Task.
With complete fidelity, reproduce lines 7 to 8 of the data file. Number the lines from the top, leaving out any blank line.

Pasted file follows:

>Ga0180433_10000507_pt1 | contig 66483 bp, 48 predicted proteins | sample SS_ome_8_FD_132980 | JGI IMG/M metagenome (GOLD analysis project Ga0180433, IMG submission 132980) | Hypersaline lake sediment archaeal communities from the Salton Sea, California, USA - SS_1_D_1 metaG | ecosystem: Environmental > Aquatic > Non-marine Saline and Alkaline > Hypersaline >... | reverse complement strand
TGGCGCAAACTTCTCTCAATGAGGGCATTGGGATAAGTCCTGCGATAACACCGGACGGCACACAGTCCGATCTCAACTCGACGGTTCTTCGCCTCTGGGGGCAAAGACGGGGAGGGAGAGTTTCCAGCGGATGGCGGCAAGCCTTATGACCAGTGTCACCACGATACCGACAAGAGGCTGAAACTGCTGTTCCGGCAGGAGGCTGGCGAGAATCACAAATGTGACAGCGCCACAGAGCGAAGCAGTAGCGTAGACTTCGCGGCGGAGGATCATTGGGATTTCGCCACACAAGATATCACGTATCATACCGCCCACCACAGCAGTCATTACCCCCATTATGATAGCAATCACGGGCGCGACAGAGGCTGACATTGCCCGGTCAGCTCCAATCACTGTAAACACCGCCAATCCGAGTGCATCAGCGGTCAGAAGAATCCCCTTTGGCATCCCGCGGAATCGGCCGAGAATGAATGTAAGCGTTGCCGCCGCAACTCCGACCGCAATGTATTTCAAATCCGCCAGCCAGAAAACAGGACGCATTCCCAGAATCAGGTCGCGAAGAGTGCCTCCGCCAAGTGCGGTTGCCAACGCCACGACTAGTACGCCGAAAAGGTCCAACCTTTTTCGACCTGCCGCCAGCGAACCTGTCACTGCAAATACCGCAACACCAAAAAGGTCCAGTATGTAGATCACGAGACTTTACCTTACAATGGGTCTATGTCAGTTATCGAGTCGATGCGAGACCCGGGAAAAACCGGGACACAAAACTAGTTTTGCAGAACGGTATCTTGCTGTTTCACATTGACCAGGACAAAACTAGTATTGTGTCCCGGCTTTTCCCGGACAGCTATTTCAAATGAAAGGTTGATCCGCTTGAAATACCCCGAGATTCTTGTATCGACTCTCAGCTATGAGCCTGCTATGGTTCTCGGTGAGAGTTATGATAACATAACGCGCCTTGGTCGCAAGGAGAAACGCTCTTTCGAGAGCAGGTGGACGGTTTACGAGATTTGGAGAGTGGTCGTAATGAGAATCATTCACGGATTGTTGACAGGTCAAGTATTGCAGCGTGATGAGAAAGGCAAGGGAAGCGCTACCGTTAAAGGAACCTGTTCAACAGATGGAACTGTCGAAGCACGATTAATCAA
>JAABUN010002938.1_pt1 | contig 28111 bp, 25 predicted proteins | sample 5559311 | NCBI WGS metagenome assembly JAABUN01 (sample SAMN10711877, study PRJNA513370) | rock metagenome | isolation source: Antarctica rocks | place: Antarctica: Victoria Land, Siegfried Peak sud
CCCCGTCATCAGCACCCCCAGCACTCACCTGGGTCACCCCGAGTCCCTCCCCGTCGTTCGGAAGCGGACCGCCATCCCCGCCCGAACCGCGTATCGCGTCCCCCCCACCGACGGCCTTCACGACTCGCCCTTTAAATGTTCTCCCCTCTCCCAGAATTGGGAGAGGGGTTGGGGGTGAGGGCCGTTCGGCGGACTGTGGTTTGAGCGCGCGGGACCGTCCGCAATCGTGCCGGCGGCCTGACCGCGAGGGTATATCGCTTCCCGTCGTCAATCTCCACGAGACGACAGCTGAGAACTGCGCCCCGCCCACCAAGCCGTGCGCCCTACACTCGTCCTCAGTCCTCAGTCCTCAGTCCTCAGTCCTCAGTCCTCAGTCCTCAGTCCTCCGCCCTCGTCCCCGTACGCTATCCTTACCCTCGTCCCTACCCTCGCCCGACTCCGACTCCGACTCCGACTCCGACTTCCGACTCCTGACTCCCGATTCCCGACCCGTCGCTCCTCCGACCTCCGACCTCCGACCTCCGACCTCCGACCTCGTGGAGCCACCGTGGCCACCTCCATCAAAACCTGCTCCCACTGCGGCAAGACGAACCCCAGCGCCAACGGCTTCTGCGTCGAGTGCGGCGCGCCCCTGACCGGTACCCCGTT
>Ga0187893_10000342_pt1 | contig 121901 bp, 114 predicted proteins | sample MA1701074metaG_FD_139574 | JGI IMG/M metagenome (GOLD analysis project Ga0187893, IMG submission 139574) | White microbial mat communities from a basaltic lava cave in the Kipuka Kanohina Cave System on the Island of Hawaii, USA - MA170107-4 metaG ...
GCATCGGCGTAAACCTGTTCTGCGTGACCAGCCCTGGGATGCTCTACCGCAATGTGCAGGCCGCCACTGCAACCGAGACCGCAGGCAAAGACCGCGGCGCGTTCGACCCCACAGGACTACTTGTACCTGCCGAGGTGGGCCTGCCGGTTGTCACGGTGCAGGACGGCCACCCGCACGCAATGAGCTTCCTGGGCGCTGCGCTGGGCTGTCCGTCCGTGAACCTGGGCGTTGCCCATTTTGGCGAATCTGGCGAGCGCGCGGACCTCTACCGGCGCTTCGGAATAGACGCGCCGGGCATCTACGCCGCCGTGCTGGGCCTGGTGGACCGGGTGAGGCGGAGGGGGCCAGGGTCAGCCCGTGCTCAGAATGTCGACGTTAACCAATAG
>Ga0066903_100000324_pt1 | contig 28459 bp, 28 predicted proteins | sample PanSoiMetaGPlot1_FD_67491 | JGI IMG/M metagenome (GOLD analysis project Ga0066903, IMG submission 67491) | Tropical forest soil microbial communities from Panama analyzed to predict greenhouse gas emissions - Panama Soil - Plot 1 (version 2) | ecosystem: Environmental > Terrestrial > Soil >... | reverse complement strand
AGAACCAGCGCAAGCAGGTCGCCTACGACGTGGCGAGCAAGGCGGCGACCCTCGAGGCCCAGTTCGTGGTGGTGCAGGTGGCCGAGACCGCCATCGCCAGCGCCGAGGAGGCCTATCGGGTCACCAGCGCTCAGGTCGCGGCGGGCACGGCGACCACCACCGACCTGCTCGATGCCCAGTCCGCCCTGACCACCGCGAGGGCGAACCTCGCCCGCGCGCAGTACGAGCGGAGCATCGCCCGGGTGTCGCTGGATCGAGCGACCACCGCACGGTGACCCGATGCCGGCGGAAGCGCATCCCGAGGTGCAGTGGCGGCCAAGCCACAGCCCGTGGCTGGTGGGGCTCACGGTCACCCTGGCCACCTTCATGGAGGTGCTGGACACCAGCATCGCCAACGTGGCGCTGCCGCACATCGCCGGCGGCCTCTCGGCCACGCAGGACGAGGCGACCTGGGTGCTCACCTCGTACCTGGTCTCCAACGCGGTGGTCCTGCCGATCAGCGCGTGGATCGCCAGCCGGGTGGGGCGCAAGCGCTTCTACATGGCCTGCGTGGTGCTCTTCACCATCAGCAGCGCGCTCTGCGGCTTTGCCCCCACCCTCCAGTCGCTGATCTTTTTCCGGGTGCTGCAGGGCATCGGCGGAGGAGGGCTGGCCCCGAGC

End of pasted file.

>Ga0066903_100000324_pt1 | contig 28459 bp, 28 predicted proteins | sample PanSoiMetaGPlot1_FD_67491 | JGI IMG/M metagenome (GOLD analysis project Ga0066903, IMG submission 67491) | Tropical forest soil microbial communities from Panama analyzed to predict greenhouse gas emissions - Panama Soil - Plot 1 (version 2) | ecosystem: Environmental > Terrestrial > Soil >... | reverse complement strand
AGAACCAGCGCAAGCAGGTCGCCTACGACGTGGCGAGCAAGGCGGCGACCCTCGAGGCCCAGTTCGTGGTGGTGCAGGTGGCCGAGACCGCCATCGCCAGCGCCGAGGAGGCCTATCGGGTCACCAGCGCTCAGGTCGCGGCGGGCACGGCGACCACCACCGACCTGCTCGATGCCCAGTCCGCCCTGACCACCGCGAGGGCGAACCTCGCCCGCGCGCAGTACGAGCGGAGCATCGCCCGGGTGTCGCTGGATCGAGCGACCACCGCACGGTGACCCGATGCCGGCGGAAGCGCATCCCGAGGTGCAGTGGCGGCCAAGCCACAGCCCGTGGCTGGTGGGGCTCACGGTCACCCTGGCCACCTTCATGGAGGTGCTGGACACCAGCATCGCCAACGTGGCGCTGCCGCACATCGCCGGCGGCCTCTCGGCCACGCAGGACGAGGCGACCTGGGTGCTCACCTCGTACCTGGTCTCCAACGCGGTGGTCCTGCCGATCAGCGCGTGGATCGCCAGCCGGGTGGGGCGCAAGCGCTTCTACATGGCCTGCGTGGTGCTCTTCACCATCAGCAGCGCGCTCTGCGGCTTTGCCCCCACCCTCCAGTCGCTGATCTTTTTCCGGGTGCTGCAGGGCATCGGCGGAGGAGGGCTGGCCCCGAGC